In fact, this isn’t only sad; it’s embarrassing. 

I don’t personally have a problem with religious faith, even in the extreme, as long as it doesn’t supersede science and it’s not used to impose outdated mores on others.

That is not a surprising statement from someone who sees faith and belief in God as a quaint, if dangerous anachronism, that is fine with him (what a relief!) as long as your faith doesn't impact how you live, how you vote, how you spend your money, how you raise your kids, etc. In other words as long as you quietly assemble for religious events behind closed doors on Sunday and never speak of them outside the confines of a house of worship, Mr. Blow will graciously grant you permission to believe as long as you don't take it too seriously. It might be safest to have clergy submit their proposed sermon to a committee appointed by Mr. Blow to make sure that they don't violate any of the sacred tenants of secularism. What next, paper detecting dogs to make sure people don't try to sneak Bibles into religious gatherings?

I harbor no illusions as to the worldview of the unregenerate who cannot believe in a transcendent God but need a different quasi-religious belief system to cling to. What is more troubling is that I have seen essentially those same sentiments expressed by an awful lot of professing believers. Their reasoning is mostly the same, faith is OK but in places where the worldly belief system of "science" has spoken the Bible must be ignored or explained away. Many, far too many, professing believers are embarrassed by what the Bible has to say on so many issues: creation, gender, marriage, sexuality, wealth, sin. In a vain attempt to get an approving pat on the head from the world they are willing to jettison any foundational beliefs for the sake of making their private, quiet faith culturally acceptable. Nothing is sacred, everything is negotiable. Most of what passes for "faith" in the Western world will not survive even the mildest opposition or persecution.Given how flaccid that "faith" is, that is not a bad thing.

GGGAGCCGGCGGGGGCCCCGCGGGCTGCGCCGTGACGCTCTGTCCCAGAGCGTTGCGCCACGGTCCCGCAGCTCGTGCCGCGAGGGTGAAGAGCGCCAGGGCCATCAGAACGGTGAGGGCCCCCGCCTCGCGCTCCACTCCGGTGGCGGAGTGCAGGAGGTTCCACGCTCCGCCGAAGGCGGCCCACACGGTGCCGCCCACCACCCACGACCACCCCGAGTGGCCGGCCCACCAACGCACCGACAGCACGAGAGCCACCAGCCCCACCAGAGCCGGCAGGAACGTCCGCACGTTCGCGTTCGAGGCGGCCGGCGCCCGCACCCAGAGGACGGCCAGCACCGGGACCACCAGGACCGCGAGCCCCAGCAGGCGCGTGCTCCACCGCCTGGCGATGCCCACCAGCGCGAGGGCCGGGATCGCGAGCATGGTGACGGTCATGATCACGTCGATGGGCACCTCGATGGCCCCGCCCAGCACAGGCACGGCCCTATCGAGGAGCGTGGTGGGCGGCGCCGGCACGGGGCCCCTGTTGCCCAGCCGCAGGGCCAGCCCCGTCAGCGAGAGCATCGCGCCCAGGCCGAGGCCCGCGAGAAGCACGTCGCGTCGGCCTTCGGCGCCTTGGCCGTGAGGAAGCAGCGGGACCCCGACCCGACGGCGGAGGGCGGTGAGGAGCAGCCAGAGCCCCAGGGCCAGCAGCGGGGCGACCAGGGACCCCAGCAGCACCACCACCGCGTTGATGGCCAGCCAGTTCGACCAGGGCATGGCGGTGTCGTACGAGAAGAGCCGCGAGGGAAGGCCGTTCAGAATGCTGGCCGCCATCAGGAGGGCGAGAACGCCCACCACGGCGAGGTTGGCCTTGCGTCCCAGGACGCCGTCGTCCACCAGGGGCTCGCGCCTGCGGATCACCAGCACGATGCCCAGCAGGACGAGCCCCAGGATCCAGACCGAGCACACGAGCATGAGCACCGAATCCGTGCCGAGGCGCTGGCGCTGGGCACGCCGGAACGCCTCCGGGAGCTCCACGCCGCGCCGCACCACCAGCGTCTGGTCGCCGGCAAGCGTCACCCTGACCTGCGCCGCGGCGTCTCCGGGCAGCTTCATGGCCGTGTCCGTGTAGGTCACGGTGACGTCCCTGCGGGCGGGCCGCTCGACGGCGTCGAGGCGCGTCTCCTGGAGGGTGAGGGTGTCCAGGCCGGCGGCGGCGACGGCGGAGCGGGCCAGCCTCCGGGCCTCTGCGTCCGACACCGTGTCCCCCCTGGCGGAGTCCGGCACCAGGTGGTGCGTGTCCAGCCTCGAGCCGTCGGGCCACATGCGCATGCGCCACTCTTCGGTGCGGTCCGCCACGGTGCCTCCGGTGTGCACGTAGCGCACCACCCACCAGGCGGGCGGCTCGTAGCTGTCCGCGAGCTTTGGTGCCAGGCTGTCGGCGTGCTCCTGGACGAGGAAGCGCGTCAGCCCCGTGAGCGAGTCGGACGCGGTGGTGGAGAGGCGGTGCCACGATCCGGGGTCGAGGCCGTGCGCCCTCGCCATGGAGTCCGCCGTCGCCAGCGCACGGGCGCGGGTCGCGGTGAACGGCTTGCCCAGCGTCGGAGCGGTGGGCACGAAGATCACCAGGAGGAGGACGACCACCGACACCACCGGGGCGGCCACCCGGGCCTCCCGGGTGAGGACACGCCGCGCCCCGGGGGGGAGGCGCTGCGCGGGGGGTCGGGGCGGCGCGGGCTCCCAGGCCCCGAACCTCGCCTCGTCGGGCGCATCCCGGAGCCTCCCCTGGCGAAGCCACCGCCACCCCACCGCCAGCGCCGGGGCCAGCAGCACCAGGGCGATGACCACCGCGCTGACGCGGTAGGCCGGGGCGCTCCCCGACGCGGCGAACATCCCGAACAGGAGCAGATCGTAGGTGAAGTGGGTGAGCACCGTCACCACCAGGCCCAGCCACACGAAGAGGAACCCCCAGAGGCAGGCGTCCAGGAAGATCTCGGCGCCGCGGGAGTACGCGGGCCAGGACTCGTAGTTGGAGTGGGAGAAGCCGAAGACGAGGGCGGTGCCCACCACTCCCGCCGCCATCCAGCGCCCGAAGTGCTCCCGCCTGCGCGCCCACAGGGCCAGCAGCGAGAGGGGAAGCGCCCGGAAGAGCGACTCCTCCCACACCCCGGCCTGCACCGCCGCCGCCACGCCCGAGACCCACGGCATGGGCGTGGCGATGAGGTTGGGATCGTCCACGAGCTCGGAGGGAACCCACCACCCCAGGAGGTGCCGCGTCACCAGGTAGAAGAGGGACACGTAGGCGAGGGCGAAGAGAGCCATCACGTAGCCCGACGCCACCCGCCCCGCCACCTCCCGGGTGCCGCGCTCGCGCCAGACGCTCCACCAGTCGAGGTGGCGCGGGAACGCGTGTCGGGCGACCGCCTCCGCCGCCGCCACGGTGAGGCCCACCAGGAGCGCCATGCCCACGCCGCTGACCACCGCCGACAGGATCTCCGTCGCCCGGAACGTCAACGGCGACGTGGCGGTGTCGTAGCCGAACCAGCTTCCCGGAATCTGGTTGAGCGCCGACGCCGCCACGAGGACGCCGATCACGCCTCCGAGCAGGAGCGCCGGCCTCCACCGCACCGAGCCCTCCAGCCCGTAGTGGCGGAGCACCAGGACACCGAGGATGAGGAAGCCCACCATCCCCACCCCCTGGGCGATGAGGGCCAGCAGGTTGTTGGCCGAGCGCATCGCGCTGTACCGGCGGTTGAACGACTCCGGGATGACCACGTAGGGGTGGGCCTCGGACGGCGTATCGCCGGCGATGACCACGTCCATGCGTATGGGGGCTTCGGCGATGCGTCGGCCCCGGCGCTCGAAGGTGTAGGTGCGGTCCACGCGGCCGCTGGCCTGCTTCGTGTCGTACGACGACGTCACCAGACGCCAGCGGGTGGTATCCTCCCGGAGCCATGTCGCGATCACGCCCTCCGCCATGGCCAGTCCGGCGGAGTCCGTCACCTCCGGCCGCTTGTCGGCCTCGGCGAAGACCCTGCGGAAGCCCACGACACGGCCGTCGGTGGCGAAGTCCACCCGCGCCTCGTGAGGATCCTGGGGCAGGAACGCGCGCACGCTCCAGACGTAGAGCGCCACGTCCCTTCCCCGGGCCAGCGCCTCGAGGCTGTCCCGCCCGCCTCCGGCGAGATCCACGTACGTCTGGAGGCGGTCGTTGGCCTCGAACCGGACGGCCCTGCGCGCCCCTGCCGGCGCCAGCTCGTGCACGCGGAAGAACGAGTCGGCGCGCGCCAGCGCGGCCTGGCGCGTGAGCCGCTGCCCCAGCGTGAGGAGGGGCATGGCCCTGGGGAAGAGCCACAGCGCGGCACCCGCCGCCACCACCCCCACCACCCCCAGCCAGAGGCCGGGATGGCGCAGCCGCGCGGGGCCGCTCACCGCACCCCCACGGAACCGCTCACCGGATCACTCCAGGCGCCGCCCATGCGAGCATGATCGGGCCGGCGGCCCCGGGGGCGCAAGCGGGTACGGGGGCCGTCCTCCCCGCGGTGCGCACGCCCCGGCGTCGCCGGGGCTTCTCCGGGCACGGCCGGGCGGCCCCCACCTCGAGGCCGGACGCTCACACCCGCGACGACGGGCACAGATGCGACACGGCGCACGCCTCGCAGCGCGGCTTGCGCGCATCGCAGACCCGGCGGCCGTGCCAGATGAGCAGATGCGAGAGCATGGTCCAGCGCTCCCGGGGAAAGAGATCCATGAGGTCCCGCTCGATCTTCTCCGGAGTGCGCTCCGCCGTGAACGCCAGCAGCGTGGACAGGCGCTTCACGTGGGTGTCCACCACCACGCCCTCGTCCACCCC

In further evidence that trying to bend to the whims of the cultural winds for the sake of being given a spot in the public discourse is foolish we have the tolerant, progressive governor of New York state, the honorable Andrew Cuomo, seeking to purge his state of dissidents:

You’re seeing that play out in New York. … The Republican Party candidates are running against the SAFE Act — it was voted for by moderate Republicans who run the Senate! Their problem is not me and the Democrats; their problem is themselves. Who are they? Are they these extreme conservatives who are right-to-life, pro-assault-weapon, anti-gay? Is that who they are? Because if that’s who they are and they’re the extreme conservatives, they have no place in the state of New York, because that’s not who New Yorkers are.

If they’re moderate Republicans like in the Senate right now, who control the Senate — moderate Republicans have a place in their state. George Pataki was governor of this state as a moderate Republican; but not what you’re hearing from them on the far right.